The following is a post from Jason Richmond, President/CEO and Chief Culture Officer for Ideal Outcomes, Inc., a company that has developed remote learning programs for companies of all sizes. Jason is the author of Culture Ignited: 5 Disciplines for Adaptive Leadership and Culture Spark: 5 Steps to Ignite and Sustain Organizational Growth.
What do you do when an employee asks for a raise? It’s one of the most challenging situations that leaders encounter. It’s not an easy conversation for either party—and it’s probably occurring with greater frequency than ever before.
Employees want raises because of their work and accomplishments, and according to Prudential’s “Pulse of the American Worker Survey,” 68% believe they deserve a raise in the short term. With so many expected requests, what can you do to redirect the conversation so everyone wins? What can you do to discourage workers from seeking a position elsewhere?
The first thing to bear in mind is that every request for a pay raise must be treated with the utmost respect. Most people must pluck up the courage to ask for the increase even though they feel it’s something they have earned (otherwise, they wouldn’t be asking). Allow them to make their case and then ask questions in a positive, non-aggressive manner to dive deeper into their rationale.
Carefully consider the individual’s contributions to the company in a performance review. Let them tell you of initiatives or specific tasks you might not be fully aware of. You’re looking for a win-win—not to impose a roadblock. What is the true value of this employee? How big a loss would it be if they decided to leave?
If your company’s budget doesn’t extend to giving a pay raise for an individual (which may well require pay raises for others, too), clearly and honestly explain why. If denying a pay bump relates to performance, it’s vital to let the employee know where they need to improve and what you will do to help them, so they are likely to get a positive answer the next time they ask. At the same time, find something they have done that you can praise.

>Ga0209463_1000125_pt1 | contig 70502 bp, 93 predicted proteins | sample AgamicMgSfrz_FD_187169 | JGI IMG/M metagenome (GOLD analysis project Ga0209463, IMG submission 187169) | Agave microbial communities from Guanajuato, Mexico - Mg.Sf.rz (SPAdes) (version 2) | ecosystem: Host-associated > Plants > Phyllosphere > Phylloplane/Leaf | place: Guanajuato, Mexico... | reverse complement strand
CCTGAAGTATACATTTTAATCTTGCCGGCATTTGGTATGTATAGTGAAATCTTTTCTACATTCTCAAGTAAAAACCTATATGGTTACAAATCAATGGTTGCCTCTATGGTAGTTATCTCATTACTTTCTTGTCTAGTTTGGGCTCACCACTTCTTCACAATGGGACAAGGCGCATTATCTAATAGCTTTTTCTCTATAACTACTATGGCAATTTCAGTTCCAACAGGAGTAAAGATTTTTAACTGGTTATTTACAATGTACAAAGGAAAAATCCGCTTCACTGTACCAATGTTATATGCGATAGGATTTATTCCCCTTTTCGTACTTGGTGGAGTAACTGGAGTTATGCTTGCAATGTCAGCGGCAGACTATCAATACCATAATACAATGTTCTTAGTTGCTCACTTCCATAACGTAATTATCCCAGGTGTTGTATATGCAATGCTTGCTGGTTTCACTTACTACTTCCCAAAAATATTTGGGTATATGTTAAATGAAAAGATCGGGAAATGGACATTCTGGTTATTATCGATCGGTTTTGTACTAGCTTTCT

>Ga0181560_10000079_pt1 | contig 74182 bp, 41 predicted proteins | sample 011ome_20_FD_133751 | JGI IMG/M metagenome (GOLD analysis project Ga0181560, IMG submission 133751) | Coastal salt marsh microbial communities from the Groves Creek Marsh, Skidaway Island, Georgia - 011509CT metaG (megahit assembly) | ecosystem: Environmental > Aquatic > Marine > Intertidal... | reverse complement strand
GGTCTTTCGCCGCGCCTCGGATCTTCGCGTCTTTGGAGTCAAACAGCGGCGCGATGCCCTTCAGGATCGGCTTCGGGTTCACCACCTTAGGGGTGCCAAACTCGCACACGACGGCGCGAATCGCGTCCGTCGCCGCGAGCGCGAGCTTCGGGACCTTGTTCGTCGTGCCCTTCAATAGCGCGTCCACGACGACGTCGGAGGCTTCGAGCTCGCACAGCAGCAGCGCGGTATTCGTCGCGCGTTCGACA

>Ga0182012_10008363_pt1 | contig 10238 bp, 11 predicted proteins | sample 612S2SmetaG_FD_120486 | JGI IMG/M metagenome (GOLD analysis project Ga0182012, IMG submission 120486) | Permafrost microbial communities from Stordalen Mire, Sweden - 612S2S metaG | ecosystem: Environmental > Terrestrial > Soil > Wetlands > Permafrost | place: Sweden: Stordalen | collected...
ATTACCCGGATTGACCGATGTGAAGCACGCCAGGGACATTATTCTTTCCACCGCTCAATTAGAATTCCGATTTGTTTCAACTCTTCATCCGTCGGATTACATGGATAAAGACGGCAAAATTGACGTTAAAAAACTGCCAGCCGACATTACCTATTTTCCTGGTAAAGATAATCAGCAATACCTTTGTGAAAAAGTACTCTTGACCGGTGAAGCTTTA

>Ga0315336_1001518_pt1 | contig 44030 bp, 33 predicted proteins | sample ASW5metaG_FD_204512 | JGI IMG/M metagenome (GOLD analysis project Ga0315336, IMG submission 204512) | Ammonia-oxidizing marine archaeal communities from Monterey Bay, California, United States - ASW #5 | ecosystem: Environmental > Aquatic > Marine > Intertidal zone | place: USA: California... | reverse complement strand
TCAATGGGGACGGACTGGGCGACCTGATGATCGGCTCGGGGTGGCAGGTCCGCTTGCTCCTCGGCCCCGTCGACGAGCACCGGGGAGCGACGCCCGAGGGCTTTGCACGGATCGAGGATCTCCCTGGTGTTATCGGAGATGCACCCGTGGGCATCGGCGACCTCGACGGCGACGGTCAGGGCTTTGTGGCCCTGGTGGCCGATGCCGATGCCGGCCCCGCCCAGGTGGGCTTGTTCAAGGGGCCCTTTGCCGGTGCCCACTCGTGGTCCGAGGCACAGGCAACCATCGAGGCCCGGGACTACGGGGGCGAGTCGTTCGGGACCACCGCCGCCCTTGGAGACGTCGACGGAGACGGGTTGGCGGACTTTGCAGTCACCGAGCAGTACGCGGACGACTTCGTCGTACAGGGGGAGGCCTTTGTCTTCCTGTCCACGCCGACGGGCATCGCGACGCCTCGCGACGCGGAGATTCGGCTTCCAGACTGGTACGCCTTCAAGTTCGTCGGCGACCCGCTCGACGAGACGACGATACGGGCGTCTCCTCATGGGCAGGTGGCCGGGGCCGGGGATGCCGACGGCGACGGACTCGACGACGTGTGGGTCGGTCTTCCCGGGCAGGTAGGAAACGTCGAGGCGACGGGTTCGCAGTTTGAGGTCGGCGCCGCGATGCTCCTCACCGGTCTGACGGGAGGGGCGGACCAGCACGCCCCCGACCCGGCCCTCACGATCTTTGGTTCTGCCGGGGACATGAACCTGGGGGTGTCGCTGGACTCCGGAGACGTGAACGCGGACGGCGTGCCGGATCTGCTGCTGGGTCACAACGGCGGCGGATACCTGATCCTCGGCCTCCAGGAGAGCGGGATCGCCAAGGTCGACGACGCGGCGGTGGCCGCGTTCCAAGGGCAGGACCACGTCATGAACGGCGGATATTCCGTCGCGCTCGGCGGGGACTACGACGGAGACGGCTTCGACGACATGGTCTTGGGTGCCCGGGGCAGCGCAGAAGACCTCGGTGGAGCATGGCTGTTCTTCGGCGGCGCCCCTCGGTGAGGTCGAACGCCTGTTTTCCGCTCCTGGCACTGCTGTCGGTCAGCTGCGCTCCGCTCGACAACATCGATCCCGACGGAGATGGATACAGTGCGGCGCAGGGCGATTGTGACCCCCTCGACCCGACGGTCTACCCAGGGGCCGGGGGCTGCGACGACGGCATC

Handling a request for a pay rise gives you the opportunity to establish where the team member fits in your organization and their potential for growth. Sit down with the team member to map their next steps up the ladder, what promotions and job titles are in store, and how compensation relates. Additionally, consider providing the necessary learning and development programs that will help them fit into their new role. Setting the intention and acting upon them shows them that they have a long-term future with you while strengthening your talent management strategy.
How important is training? A report from global education company Cengage Group found that 78% of people took an online course before quitting their organization, and 64% reported that this training was integral to getting a new job. Said Cengage CEO Michael Hansen, “There is a clear message that today’s workers really demand career growth—and if they don’t find it within their employer, they will quit the job and get it themselves and then get onto the next job.”
Become knowledgeable about the salaries that the individual’s peers receive and what’s common in the industry. Is the employee in the same salary range as others with similar tenure, experience, and skills? Consider how long they have worked for you.
Make sure there is no gender disparity, and don’t forget that the grass may be greener elsewhere. Research by online recruitment platform Zippia shows that individuals see a 14.8% salary increase when they change jobs, whereas wage growth within the organization is just 5.8%. The same survey also showed that one in five workers said they would take an average pay cut of 10% if it meant better work/life balance or working for themselves.
What do they really want? Is it all about the money? While everyone wants to be paid what they feel they’re worth, people are just as concerned about the worth of the company, its workplace culture, and lifestyle incentives.
In the Prudential survey of 2,000 full-time workers, one-third of those who’d switched jobs took a pay cut in exchange for a job that gave them a better work/life balance. In Oracle’s AI@Work global study of 14,639 workers, nearly nine out of ten respondents said the meaning of success had become more aligned with achieving a work-life balance, being in good mental health, and having flexibility at work. 29% said that having a meaningful job was more important than a steady paycheck.
Consider, therefore, offering benefits in addition to a raise that are becoming more standard widespread business practices such as working from home, the flexibility of home-office hybrid work, and providing childcare.
Individuals who are a proven part of the team whose abilities are known and recognized deserve a pay increase. If the budget allows, strive to reward them as it's far less expensive to keep a good employee than to hire and train someone new. Consider providing special bonuses or mid-year salary adjustments rather than a standard annual review.
Compensation is a major indicator of how individuals see how much they are valued and easily becomes an emotional topic. A strong manager learns how to handle these requests with sensitivity. A workplace culture where honesty, authenticity, and transparency thrive will improve employee performance and retention.
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